Meta, the company which owns Facebook, has responded to Bill C-18 by saying it might block Canadian users from sharing or viewing news on Facebook.
As previously reported by The Counter Signal, if passed, Bill C-18 will enable the Canadian Radio-television and Telecommunications Commission (CRTC) to force social media companies, such as Meta (Facebook), Google, and possibly Twitter, to pay Canadian news outlets for ad revenues generated by their content being shared and viewed.
And to say Bill C-18 is broad in what qualifies as deserving of compensation is an understatement. Social media companies could be forced to pay up when an individual merely clicks a news link on their site.
Additionally, as University of Ottawa law professor Michael Geist explains, “On top of that, the CRTC will also create a code of conduct, implement the code, and wield penalty powers for failure to comply. Far from a hands-off approach, the CRTC will instantly become the most powerful market regulator of the news sector in Canada.”
Meta Canada executive Rachel Curran told the Commons Public Safety Committee that the company had not ruled out banning Canadian news as an option.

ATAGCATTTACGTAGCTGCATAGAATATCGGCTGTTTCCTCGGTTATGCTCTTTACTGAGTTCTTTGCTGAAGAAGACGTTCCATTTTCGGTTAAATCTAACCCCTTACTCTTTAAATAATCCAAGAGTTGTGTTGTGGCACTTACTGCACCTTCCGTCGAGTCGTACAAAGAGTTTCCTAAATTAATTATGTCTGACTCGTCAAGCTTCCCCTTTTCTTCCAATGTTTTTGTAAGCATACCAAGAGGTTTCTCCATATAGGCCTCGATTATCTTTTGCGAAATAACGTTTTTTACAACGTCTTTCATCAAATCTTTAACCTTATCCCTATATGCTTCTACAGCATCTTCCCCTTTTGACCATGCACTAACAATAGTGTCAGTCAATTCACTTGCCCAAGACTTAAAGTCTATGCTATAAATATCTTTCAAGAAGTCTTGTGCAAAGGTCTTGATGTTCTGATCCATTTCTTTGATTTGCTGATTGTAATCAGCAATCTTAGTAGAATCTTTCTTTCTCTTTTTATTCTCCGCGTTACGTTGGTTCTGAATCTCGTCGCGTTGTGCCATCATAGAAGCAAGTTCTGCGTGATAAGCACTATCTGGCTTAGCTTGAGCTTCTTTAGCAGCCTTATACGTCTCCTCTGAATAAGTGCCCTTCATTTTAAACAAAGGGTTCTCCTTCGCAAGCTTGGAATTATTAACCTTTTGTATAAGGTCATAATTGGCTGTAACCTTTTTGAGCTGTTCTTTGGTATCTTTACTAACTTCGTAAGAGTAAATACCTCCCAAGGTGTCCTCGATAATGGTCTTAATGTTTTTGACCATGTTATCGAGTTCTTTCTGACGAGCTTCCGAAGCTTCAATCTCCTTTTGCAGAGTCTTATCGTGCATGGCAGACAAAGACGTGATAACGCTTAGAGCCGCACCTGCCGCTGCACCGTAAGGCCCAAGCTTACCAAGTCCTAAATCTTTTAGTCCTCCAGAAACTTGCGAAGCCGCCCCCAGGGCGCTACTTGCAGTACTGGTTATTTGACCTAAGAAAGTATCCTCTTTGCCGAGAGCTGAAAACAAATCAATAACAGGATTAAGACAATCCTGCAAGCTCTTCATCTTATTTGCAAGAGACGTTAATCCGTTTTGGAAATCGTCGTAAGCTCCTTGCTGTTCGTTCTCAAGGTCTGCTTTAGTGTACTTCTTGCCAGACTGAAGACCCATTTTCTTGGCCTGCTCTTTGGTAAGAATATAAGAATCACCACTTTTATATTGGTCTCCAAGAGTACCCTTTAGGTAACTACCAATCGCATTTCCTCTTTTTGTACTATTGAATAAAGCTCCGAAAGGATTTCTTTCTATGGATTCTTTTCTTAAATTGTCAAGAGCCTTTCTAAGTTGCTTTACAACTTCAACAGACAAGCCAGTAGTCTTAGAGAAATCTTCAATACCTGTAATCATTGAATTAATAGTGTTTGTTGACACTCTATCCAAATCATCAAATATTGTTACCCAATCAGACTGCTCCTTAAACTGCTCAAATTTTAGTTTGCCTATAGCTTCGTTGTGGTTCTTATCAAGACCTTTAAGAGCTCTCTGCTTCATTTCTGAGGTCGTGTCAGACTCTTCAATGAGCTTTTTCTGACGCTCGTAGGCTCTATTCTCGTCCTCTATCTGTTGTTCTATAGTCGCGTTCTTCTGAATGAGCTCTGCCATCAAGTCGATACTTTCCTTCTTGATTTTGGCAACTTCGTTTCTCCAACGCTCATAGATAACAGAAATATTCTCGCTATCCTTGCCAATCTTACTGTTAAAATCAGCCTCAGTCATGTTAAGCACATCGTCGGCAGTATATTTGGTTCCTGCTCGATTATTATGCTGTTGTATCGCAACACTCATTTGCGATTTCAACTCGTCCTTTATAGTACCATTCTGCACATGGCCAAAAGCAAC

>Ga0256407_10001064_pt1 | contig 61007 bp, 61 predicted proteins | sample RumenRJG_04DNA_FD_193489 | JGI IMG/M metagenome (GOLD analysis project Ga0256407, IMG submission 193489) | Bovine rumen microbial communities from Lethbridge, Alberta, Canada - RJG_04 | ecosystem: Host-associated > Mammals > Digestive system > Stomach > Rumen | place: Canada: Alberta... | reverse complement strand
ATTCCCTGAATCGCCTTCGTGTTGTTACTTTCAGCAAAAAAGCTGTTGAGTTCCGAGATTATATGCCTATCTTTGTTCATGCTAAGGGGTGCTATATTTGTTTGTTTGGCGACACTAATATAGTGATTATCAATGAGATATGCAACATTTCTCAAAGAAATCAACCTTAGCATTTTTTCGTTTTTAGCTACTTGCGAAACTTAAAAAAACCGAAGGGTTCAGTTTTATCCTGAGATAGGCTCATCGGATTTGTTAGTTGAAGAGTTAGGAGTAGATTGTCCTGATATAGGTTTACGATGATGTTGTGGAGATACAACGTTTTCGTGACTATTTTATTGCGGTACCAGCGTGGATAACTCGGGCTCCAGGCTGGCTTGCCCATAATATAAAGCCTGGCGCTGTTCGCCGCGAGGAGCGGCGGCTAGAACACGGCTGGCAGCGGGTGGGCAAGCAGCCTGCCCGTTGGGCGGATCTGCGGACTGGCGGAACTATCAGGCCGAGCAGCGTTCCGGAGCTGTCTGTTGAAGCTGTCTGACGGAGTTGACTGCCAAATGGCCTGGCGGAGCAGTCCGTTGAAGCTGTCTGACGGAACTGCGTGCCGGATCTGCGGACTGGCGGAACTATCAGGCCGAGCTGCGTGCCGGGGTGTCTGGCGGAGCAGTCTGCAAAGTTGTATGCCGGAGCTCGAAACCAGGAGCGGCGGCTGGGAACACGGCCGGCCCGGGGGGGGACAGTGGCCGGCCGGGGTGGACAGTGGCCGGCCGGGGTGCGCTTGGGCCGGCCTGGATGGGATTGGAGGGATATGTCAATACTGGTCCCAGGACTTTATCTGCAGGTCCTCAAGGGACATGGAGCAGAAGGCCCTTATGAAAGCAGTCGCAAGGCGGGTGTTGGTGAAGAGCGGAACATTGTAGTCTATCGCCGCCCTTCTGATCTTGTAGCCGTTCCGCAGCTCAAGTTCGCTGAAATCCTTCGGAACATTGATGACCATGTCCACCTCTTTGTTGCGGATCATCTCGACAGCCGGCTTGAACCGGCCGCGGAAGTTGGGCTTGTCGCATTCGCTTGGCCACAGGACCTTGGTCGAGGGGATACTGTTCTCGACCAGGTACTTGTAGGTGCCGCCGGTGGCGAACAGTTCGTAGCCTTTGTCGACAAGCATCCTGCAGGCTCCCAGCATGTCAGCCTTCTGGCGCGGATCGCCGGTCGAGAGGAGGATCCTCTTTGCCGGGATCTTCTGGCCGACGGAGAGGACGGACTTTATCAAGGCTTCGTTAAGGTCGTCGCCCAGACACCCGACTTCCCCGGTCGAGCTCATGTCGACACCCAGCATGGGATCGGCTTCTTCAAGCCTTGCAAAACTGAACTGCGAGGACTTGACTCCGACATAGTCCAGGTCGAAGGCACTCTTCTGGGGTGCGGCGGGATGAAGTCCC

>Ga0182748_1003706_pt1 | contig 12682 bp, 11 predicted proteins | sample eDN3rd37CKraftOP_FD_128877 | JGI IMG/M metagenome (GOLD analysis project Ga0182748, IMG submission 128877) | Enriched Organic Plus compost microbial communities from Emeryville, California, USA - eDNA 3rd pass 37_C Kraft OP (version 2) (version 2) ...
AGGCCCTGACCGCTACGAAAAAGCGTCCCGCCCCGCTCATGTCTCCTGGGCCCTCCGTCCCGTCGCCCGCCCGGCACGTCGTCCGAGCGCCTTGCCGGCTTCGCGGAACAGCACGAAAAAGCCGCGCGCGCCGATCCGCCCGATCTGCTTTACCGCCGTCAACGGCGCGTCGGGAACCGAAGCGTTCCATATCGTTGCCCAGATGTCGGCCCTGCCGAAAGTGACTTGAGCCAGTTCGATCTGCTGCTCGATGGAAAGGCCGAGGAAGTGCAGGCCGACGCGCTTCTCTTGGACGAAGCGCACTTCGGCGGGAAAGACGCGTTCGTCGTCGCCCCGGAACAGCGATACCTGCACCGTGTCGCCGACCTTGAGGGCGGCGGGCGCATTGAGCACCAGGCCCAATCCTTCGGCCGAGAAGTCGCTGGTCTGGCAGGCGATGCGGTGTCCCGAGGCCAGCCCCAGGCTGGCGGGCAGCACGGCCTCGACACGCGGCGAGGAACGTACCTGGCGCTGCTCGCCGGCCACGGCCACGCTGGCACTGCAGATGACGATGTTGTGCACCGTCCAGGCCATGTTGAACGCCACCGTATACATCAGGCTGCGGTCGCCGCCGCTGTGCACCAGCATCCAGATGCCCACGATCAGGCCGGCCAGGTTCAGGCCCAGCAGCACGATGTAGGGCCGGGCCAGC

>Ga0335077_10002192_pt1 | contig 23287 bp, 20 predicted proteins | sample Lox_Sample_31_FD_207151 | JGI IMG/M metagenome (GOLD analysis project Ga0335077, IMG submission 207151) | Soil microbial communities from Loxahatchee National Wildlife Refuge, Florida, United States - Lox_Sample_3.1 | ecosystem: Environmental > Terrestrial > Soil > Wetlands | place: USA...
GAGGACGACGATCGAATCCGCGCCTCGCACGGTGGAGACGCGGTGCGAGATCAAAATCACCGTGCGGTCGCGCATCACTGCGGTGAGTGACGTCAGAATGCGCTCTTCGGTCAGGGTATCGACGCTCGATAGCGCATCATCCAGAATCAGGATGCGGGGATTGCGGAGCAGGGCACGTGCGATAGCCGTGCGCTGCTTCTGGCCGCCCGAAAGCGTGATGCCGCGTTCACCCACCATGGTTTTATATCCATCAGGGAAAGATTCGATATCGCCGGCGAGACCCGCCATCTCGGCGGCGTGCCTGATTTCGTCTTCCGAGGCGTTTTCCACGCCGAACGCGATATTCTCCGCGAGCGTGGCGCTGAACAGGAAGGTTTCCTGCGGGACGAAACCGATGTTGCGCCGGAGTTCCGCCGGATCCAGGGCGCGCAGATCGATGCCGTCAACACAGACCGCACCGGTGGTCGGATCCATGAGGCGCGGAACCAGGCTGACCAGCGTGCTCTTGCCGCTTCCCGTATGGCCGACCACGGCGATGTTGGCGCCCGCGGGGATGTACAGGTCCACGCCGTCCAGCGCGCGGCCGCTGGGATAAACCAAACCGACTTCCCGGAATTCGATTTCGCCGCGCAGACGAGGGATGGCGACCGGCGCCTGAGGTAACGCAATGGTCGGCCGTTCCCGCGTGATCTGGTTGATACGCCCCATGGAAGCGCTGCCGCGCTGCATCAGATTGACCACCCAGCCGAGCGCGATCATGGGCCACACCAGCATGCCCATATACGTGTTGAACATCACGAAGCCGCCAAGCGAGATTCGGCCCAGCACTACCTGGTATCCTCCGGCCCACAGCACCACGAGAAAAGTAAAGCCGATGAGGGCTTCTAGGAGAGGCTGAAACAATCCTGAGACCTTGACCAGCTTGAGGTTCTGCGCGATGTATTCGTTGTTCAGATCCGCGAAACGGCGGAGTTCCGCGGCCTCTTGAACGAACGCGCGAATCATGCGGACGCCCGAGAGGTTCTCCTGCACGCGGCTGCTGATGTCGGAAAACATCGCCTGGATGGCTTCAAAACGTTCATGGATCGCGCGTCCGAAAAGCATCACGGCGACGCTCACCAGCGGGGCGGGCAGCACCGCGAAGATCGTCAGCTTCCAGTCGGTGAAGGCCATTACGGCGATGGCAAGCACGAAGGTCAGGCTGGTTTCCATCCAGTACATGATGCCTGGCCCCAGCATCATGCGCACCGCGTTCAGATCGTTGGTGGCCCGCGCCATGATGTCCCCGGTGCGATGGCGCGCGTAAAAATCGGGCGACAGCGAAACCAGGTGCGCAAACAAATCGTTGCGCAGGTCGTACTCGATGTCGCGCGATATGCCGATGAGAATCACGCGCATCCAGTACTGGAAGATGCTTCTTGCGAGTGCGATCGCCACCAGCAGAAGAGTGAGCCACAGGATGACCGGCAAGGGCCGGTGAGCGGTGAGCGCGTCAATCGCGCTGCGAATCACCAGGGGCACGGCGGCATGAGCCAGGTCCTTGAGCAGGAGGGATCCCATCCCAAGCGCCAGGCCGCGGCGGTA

“We are still looking at all of the options based on our evaluation of the legislation,” said Curran.
Curran also said that the Liberals did not consult the company when drafting the legislation, though it would have significant consequences.
And there’s precedent for Facebook to ban Canadian content, too. For instance, when the Australian government instituted similar legislation last year, Facebook responded with a similar ban.
Moreover, while Liberals claim that the Bill is intended to help small Canadian businesses, the biggest winner of the payout would be Trudeau’s federally funded CBC, which already received over $1 billion in taxpayer funds.
The CBC is, of course, providing fanfare for the legislation.
“This legislation is an important step in ensuring fair compensation for news content produced by CBC/Radio-Canada and supported by Canadians,” said CBC spokesperson Leon Mar.
Similarly, in submissions on a separate attempt to censor the internet by the Liberals through incoming online hate speech legislation, Twitter accused the Trudeau government of trying to implement laws similar to North Korea, all but outright calling the Liberal government a bunch of Communists.
“The proposal by the government of Canada to allow the Digital Safety Commissioner to block websites is drastic. People around the world have been blocked from accessing Twitter and other services in a similar manner as the one proposed by Canada by multiple authoritarian governments (China, North Korea, and Iran, for example) under the false guise of ‘online safety’ impeding peoples’ rights to access information online,” wrote the company.